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When a tomboy princess has a misunderstanding with her mother, she resorts to magic to teach her a lesson.

 

Merida, of the clan Dunbroch, is a princess of Scotland. Her mother, the queen, is pestering her to be a proper lady. Merida finds out she is paired up with one of the sons of another clan for marriage and decides this is not the best thing for her, taking a different course of action. She runs into the woods following wisps until she comes to a hut with a witch inside who makes a cake that will cause her mother to learn a lesson from Merida. In fact, this cake turns her mother into a bear. Merida and her mom are then forced to work together to reverse the spell before it is permanent.

 
Brave breaks the norms PIXAR set in place for itself over the years. PIXAR never made a fairy tale, never had a female lead character, and never had a female director. Brave is a mother daughter story at its core. Both Merida and Elinor need to learn lessons from each other, especially listening to one another’s opinions. Their shortcomings cause a rift between them and end up getting them into the magic mess they face together. That being said, magic and legends make Brave a fairy tale. Fairy tales were untapped ground for PIXAR, as most of their films have been adventures, comedies, and buddy films. Magic was not ever present in any other PIXAR film, nor were princesses or legends. PIXAR has had a phenomenal track record with their story telling abilities and character development.  Brave is definitely all about character development.

 
Throughout Brave, the main characters learn lessons and the audience gets to see true growth in them. While in other PIXAR films the character development was apparent, this seemed the clearest possible. Merida is a stubborn teenage girl who just wants the freedom to do what she wants and learn at her own pace. Elinor is just a mother who wants the best for her daughter and to make sure that she turns into a respectable young woman. Both of them are terrible at listening to each other are both are impatient with each other. After Elinor is turned into a bear, Merida realizes that it is up to her to take care of her mother. Since she is no longer human, she has lost certain abilities such as speech and opposable thumbs. As the time goes on with Elinor in bear form, moments of her just being a “mindless beast” keep happening and light a fire under Merida to find the reverse of this spell. While Elinor is in her bear form and being taken care of by Merida, she comes to learn that Merida is a very capable and confident young woman and deserves respect and to be listened to in times of trouble. Brave is fun to watch because of the depth that PIXAR brought to those characters.


PIXAR did not stop there with their depth. They went into serious research on Scotland and Scottish lore and culture, so much so that they even got the tartan (plaid pattern associated with Scottish clans) for the clan of Dunbroch registered with Scotland. PIXAR developed the tartans from existing patterns and used colors pertaining to historic Scottish elements and time periods. PIXAR went so in depth with things that there even is a character with such a thick brogue he sounds as though he could be speaking Scottish Gaelic. PIXAR also stuck with history by understanding that Scotland has had clan wars and legends passed down through the years about those clans. In Brave, the viewers are presented with a brief history of the clans in the movie. This story even comes full circle at the end of the film when another character who had suffered a similar bear fate finds closure.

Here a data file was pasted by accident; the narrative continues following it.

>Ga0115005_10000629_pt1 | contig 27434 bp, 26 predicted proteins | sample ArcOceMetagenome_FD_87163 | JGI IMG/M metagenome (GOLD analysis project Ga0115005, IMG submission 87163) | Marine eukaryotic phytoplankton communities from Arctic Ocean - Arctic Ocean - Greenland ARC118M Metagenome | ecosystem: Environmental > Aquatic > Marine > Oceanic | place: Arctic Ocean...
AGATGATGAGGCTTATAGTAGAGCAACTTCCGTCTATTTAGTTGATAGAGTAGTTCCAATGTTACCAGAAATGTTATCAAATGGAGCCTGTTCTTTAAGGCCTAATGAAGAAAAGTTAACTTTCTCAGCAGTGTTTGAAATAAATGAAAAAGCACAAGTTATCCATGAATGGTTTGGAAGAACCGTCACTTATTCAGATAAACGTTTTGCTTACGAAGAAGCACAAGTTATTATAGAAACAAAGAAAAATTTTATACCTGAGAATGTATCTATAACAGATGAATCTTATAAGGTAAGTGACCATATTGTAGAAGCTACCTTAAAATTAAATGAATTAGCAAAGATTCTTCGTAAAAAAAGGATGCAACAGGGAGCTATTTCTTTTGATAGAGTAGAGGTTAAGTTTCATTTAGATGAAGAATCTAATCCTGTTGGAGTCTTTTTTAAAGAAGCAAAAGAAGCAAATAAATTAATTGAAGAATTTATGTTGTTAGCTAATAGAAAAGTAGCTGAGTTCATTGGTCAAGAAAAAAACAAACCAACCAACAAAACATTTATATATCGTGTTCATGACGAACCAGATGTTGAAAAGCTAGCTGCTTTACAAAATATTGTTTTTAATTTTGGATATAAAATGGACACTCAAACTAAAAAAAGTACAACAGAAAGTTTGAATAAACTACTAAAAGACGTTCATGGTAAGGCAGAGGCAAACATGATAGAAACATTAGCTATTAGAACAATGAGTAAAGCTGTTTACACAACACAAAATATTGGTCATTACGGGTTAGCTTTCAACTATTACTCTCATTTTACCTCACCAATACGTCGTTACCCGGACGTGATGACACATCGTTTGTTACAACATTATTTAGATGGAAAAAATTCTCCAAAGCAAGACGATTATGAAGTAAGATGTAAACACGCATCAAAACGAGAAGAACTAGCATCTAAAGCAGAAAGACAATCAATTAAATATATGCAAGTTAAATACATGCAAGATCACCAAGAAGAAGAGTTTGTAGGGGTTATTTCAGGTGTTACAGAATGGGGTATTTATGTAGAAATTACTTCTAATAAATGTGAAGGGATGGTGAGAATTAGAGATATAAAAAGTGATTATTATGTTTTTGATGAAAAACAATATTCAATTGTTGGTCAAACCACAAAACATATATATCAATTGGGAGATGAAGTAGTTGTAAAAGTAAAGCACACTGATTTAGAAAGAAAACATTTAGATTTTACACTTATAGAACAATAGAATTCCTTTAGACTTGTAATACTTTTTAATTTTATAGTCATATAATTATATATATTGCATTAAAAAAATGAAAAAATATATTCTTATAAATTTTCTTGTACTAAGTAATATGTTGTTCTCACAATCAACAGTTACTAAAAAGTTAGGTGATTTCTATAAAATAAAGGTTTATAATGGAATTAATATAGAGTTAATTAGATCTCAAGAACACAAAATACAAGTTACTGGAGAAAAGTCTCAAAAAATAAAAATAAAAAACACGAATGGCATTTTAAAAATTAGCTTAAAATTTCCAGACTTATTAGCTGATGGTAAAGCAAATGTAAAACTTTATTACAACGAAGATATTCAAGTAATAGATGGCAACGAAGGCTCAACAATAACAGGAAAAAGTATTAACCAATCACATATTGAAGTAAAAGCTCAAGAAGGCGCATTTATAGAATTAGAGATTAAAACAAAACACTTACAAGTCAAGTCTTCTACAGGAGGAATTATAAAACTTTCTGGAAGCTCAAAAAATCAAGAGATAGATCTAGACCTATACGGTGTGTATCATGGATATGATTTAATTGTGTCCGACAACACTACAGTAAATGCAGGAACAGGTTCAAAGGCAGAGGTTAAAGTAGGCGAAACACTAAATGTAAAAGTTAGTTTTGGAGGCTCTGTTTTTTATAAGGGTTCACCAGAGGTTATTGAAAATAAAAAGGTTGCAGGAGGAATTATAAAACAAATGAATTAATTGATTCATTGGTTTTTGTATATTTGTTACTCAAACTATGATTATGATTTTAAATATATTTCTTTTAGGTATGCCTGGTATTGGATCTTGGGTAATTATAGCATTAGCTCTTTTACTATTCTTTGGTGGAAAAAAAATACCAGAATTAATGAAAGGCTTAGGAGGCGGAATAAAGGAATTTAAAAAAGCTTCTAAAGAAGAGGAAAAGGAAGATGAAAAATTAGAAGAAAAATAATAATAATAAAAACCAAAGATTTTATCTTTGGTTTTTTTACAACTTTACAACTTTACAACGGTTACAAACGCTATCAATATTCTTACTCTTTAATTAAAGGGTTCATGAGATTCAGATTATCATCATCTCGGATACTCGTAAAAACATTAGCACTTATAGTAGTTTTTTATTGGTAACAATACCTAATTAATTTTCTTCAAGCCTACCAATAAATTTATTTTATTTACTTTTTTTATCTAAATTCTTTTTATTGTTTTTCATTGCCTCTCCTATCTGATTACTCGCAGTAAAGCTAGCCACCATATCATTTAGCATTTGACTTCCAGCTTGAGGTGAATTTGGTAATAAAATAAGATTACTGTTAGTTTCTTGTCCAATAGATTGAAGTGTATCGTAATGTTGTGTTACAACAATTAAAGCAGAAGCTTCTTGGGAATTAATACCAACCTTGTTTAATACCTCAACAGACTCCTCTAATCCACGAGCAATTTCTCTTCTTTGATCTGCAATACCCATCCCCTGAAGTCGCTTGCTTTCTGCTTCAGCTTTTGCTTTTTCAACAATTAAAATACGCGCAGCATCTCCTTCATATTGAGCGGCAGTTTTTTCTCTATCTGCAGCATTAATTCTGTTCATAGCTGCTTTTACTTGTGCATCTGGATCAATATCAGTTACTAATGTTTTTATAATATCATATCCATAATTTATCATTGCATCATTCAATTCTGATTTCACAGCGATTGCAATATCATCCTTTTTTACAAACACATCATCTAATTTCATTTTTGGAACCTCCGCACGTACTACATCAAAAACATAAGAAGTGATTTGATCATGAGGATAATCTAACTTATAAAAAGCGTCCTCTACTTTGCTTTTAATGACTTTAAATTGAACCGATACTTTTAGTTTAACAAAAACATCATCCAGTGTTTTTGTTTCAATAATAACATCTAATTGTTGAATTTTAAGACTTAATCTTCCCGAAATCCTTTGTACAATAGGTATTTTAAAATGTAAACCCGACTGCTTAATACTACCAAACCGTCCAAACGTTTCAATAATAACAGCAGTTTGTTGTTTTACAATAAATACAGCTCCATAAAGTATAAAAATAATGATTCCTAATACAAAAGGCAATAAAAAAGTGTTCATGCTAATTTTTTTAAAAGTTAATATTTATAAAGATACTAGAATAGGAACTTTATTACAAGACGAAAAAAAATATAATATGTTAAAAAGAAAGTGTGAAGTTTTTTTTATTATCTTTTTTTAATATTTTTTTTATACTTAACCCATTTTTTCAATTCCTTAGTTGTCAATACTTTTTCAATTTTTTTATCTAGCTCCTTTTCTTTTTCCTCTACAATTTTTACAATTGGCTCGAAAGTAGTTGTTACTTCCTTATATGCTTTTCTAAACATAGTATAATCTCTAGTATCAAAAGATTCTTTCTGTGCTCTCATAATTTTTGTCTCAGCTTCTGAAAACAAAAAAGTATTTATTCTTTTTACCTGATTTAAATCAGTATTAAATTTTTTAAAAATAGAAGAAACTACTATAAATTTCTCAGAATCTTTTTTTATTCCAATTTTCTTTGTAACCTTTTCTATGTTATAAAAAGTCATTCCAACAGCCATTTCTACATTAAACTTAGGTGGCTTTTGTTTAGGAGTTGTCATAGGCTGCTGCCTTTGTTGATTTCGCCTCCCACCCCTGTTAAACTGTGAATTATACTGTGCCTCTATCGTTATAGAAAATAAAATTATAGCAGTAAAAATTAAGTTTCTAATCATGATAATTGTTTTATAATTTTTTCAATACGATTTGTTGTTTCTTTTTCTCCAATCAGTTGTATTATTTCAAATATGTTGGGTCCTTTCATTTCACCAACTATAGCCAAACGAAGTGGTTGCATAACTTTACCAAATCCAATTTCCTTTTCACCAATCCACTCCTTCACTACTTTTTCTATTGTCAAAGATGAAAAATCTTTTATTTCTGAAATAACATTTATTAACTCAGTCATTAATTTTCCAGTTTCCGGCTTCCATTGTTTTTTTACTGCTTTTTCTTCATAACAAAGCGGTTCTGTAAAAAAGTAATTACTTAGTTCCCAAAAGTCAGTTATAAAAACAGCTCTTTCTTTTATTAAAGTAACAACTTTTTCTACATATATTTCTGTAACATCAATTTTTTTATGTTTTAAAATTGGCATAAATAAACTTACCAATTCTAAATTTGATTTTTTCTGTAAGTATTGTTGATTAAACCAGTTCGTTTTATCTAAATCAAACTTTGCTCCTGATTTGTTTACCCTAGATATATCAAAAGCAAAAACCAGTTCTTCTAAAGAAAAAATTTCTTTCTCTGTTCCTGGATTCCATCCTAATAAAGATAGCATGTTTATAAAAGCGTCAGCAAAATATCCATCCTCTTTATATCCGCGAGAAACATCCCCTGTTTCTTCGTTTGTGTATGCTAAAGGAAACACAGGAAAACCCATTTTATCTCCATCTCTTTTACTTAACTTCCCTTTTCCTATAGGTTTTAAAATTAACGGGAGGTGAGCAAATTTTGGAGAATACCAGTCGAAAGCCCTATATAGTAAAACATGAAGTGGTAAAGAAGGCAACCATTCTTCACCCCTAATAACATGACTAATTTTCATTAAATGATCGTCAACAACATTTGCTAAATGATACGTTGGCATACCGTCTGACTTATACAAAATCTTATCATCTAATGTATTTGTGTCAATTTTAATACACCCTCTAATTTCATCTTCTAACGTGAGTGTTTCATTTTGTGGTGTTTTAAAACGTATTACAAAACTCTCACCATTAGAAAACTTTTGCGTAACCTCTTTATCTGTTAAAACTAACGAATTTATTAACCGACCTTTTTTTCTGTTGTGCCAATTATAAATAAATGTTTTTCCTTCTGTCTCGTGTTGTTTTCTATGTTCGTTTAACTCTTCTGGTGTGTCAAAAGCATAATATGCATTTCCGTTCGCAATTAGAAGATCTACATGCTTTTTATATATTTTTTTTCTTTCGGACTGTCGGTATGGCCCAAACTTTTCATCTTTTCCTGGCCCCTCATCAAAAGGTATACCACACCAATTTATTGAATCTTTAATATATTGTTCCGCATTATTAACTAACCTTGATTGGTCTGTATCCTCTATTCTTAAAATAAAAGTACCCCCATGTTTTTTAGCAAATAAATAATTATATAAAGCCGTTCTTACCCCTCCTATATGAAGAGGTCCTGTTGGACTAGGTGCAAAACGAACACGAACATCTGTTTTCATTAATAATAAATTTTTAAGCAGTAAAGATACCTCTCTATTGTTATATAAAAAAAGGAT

As per usual, PIXAR did an incredible job with the animation and overall look and feel of the film. The most dazzling of the picture would be Merida’s fire red hair, the incredible floating and glowing blue will-o-the-wisps. The scenery is especially breathtaking. The ability to harness the entire environment and make it look like Scotland is a monumental task, but PIXAR did it. The textures of the stones, the moss on the rocks, the waterfalls, the fog, the wood: it all comes together to give this film a feel of a particular period in Scotland’s history. PIXAR continues their other tradition of having an all-star cast for this film. Although Reese Witherspoon was supposed to voice Merida, Kelly MacDonald did a wonderful job. Billy Connolly, Emma Thompson, Julie Walters, Robbie Coltrane, and even Craig Ferguson lend their talents to help breathe life and humor into these characters, making the film even richer. Humor is not hard to find in Brave: it may be a relatively serious topic of mother-daughter relationships, but the men of the clans, and even Merida’s three younger brothers, add quite a bit of laughter and charisma to this film. While Brave stands alone in the PIXAR line-up as the only fairy tale and female dominant film, it is an all-around good heartfelt film with good messages and great heroism. Brave may not be the best PIXAR film or the most amazing in all aspects, but it is a good film to enjoy time and time again.

Directed By: Brenda Chapman and Mark Andrews

Written By: Brenda Chapman,

Produced By:  Katherine Sarafian

Starring: Kelly MacDonald, Billy Connolly, Emma Thompson Julie Walters, Robbie Coltrane, Kevin McKidd, Craig Ferguson

Distributed By: Disney/PIXAR

Release Date: June 22, 2012

Run time: 93 minutes

Rated: PG

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